keep on blastin' away. The only time anyone runs out of ammo is when the
      plot suddenly demands it.

      Part of me -- a very silly part -- somewhat enjoyed the scope of the
      action on a purely visceral, thoughtless level. Is it therefore worth a
      recommendation? I'm afraid not. The script was written by Robert Hewitt
      Wolfe, whose sensibilities here seem about a million miles away from
      anything he wrote on Deep Space Nine or, for that matter, "Angel Dark,
      Demon Bright" earlier this season. I can't say that's good news since,
      frankly, most of "Its Hour" is shameless exploitation and pandering. If
      the target audience for Andromeda is one that's supposed to be satisfied
      watching wave after wave of Magog getting blown away, then count me out.

      The show takes little, if any, of its carnage seriously. It's an
      overwrought cartoon that makes the Magog seem less threatening, not more.
      If five people can wipe out dozens upon dozens of invading Magog with only
      a few hand-held weapons, then why on Earth should we fear them as the
      terror of the galaxy?

      The episode begins with an old backup version of Andromeda's personality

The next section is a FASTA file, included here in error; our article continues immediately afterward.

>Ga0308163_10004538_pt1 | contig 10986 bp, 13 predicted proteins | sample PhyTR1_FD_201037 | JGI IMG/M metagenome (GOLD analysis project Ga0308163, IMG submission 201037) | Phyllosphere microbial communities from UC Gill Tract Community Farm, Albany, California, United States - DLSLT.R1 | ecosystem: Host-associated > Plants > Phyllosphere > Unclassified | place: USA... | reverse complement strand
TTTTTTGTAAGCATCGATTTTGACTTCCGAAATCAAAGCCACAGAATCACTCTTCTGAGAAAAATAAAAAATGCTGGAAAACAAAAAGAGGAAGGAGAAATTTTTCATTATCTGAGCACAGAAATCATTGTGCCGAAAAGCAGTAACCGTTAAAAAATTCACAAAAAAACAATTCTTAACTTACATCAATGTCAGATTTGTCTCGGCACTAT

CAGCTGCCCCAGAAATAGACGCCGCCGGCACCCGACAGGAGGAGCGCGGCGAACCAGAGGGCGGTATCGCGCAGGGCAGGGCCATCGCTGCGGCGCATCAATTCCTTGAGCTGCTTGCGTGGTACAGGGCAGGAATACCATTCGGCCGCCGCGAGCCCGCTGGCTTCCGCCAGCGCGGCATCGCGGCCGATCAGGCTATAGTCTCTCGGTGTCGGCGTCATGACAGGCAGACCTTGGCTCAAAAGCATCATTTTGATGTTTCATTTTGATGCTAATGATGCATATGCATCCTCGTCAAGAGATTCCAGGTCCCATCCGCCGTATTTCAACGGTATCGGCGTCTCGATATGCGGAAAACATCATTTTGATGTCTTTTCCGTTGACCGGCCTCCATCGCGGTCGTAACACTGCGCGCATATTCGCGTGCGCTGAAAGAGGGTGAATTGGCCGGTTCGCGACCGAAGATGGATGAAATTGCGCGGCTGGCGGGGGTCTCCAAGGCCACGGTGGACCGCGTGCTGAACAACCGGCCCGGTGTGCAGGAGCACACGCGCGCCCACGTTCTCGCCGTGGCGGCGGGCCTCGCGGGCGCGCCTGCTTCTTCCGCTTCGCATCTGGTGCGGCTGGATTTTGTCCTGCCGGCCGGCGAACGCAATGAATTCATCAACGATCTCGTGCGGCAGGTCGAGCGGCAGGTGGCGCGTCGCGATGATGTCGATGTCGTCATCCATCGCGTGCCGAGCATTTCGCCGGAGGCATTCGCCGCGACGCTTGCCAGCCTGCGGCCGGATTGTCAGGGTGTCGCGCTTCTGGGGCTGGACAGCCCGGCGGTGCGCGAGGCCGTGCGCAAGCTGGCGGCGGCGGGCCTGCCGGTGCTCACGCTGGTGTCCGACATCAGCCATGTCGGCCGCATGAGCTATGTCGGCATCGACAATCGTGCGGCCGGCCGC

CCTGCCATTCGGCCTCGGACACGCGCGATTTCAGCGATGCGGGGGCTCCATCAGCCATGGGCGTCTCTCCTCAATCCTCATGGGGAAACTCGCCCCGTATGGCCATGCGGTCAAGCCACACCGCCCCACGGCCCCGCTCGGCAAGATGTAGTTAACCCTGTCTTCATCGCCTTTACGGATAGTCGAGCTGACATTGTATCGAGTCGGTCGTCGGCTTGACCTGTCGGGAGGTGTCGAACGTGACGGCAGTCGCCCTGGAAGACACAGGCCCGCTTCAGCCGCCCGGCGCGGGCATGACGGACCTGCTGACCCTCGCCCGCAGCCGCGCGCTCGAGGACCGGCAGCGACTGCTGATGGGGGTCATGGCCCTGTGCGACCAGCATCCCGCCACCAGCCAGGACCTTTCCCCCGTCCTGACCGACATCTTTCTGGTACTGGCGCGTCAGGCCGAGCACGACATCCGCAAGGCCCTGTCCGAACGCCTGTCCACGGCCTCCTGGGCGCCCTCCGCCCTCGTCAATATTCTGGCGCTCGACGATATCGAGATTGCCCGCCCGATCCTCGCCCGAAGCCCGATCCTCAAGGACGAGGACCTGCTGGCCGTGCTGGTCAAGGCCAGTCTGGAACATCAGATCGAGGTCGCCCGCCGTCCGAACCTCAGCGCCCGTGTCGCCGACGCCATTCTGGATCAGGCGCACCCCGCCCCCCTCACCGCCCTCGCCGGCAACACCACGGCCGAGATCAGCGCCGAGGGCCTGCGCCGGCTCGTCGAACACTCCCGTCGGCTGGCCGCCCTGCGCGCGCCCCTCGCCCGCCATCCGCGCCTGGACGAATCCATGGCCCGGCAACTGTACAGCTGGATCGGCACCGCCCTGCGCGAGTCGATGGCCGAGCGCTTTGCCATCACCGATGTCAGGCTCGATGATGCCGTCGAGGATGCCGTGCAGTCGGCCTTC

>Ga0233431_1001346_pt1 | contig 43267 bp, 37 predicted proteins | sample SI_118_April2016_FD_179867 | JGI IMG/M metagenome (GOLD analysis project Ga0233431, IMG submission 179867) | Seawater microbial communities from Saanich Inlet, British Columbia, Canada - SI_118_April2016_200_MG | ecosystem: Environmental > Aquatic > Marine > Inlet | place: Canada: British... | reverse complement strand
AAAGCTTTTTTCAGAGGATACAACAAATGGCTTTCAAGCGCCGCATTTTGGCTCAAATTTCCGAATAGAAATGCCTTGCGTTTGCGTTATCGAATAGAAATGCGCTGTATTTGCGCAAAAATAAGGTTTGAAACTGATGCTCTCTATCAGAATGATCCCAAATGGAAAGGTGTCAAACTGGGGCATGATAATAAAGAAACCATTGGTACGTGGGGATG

file being unleashed and taking control of the ship. This version of
      Andromeda doesn't recognize any of the crew and sees them all as intruders
      (leading to yet another silly use of the ship's internal defense system,
      which is useless because it shoots at the good guys -- always missing, by
      the way -- and doesn't even work when the actual bad guys are invading).
      Andromeda orders Trance into the slipstream pilot's seat and plots a
      course for a classified mission that, apparently, Andromeda ran years
      before the fall of the Commonwealth and prior to Dylan becoming the ship's
      captain. It's gradually revealed that this classified mission involved the
      Magog, which loosely connects with what's about to happen.

      Just as it looks like the episode is going to be "the crew vs.
      Rommie-gone-awry" is about when the Magog suddenly show up. They have
      ships that latch onto the Andromeda and punch into the hull, and massive
      invasion forces swarm onto the decks of Dylan's crippled vessel. As
      suspense, the initial boarding sequence does a nice job of capturing the